Poets of the Woods

“Nature” is what we see—
The Hill—the Afternoon—
Squirrel—Eclipse—the Bumble bee—
Nay—Nature is Heaven—
Nature is what we hear—
The Bobolink—the Sea—
Thunder—the Cricket—
Nay—Nature is Harmony—
Nature is what we know—
Yet have no art to say—
So impotent Our Wisdom is
To her Simplicity.
—Emily Dickinson

In her poem, Emily Dickinson enumerated some of the splendid things that she can remember about nature: the hills, the crickets, and the sea. She went on to describe the futility of humans when compared to the striking beauty resting in its plainness, “Nature is what we know / Yet have no art to say.” The exhibition, “Poets of the Woods”, gathers works of artists as they pay homage to the natural world. Each sculpture and canvas contains the magical and yet sensible presence of being one with what the planet holds. Hence, we must remember that today, we are faced with the truth that we are now in the Anthropocene — a geological age viewed as the epoch where human influence and intervention has been the significant impact to the Earth’s geology, climate, and ecosystems. This means that all of our actions are permanently marked in the environment, leaving its untouched grandeur with bruises, perhaps, irreparable ones. “Poets of the Woods” attempts to make us consider these actions: to lend a verse or two to the trees, flowers, bodies of water, and air that all continue to cradle us. Here, we look again at the imagined and actual moments of humanity when we are one with the royal prowess of nature. As with one of William Shakespeare’s seminal work, “As You Like It”, we are told that:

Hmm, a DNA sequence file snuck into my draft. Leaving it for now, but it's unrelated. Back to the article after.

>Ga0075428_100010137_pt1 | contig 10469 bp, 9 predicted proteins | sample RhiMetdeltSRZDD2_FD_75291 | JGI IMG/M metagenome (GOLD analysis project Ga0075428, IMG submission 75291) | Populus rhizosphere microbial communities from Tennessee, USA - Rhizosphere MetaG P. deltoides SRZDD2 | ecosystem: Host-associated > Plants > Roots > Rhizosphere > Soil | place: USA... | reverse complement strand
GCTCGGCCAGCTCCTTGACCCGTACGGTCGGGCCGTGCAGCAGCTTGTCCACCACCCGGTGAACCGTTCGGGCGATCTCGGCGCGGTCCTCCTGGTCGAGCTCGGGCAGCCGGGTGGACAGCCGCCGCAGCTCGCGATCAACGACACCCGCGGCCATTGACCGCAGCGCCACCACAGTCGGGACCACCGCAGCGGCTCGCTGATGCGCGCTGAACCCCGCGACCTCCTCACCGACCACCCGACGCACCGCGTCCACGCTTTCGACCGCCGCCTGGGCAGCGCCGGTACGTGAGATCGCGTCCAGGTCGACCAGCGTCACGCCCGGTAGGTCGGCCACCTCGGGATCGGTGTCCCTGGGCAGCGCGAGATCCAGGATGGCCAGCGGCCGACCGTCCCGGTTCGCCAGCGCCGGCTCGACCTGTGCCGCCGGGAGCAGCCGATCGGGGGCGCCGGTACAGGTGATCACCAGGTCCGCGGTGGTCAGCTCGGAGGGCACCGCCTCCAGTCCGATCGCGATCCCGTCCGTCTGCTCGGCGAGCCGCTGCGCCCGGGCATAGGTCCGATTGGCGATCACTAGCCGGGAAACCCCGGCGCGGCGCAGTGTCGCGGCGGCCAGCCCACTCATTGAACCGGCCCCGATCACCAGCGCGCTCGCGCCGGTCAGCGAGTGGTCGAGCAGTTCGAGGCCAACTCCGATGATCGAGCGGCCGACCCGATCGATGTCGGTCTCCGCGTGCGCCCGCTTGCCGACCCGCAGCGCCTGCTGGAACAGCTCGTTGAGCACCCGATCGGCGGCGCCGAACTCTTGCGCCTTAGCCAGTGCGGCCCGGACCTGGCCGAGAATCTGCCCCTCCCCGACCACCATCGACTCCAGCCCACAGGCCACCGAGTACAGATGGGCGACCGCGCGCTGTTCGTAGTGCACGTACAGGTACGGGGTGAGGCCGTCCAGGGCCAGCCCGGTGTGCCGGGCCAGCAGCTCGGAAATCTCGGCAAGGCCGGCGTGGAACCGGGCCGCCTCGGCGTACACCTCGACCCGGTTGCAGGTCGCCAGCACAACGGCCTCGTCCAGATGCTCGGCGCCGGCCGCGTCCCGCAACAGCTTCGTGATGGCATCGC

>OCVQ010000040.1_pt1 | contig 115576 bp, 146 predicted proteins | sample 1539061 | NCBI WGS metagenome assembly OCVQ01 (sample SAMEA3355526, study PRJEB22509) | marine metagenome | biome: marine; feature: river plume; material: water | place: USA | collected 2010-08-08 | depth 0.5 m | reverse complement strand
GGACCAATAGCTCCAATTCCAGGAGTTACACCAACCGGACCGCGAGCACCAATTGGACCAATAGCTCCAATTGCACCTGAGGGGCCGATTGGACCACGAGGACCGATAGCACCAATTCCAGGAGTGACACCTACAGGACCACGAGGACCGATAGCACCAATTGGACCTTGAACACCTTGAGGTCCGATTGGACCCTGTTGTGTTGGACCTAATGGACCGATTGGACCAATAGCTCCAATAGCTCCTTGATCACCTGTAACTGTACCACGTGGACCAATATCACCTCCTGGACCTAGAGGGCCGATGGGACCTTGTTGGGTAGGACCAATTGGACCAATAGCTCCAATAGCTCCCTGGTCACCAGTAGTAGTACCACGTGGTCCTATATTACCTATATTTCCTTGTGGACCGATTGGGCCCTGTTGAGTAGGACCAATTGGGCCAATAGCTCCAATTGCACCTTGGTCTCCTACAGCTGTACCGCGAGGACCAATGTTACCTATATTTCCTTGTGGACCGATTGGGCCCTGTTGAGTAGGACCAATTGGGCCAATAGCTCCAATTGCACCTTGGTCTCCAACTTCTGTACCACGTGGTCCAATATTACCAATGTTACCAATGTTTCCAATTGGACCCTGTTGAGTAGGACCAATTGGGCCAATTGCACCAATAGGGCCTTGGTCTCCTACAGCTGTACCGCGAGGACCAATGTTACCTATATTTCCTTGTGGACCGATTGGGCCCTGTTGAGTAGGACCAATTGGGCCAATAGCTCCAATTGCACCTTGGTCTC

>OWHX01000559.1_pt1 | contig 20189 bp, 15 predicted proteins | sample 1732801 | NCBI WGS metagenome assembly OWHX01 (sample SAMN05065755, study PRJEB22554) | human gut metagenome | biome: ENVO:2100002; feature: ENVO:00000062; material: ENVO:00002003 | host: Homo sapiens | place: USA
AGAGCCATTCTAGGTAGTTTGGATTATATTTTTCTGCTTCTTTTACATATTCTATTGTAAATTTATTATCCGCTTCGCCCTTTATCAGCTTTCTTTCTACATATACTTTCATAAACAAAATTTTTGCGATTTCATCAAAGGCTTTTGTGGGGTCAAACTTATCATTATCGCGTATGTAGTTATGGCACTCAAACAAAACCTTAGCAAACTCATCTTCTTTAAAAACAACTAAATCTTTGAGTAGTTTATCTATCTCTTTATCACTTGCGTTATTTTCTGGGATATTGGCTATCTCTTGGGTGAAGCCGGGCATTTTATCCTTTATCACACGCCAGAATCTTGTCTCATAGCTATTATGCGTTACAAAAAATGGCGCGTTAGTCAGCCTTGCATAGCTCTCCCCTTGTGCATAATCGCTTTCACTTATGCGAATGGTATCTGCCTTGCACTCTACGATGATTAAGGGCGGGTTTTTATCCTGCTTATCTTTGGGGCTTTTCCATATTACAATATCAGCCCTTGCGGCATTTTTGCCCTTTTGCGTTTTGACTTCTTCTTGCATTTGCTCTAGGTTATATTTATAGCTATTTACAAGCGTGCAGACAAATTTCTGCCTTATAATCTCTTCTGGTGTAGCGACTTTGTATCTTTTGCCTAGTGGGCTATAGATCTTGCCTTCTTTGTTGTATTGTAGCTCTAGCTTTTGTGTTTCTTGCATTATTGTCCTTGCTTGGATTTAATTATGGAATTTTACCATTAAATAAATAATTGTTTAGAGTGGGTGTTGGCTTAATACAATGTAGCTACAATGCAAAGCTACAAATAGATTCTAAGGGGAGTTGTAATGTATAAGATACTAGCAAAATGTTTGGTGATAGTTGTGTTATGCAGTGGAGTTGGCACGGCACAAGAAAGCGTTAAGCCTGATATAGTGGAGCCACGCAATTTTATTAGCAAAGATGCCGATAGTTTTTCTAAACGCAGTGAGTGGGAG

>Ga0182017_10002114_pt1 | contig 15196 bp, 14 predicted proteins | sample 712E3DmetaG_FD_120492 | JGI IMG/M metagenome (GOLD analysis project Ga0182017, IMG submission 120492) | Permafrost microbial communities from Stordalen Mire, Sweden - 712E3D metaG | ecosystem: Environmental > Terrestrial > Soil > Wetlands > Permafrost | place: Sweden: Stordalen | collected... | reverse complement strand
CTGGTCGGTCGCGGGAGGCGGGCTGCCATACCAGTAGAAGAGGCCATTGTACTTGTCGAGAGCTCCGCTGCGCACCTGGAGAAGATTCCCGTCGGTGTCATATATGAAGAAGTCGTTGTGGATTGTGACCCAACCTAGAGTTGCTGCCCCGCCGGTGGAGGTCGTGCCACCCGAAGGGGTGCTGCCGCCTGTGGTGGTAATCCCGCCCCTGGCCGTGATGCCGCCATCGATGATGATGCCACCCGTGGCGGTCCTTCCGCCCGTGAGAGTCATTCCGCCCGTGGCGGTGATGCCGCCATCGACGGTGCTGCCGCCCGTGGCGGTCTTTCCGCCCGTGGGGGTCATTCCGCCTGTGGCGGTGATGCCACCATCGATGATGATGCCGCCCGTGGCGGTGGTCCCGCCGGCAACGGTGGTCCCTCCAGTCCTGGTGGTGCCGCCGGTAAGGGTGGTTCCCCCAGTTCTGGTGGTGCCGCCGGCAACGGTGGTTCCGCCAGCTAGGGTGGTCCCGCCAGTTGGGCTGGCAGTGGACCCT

“And this, our life, exempt from public haunt, finds tongues in trees, books in the running brooks, sermons in stones,
and good in everything.”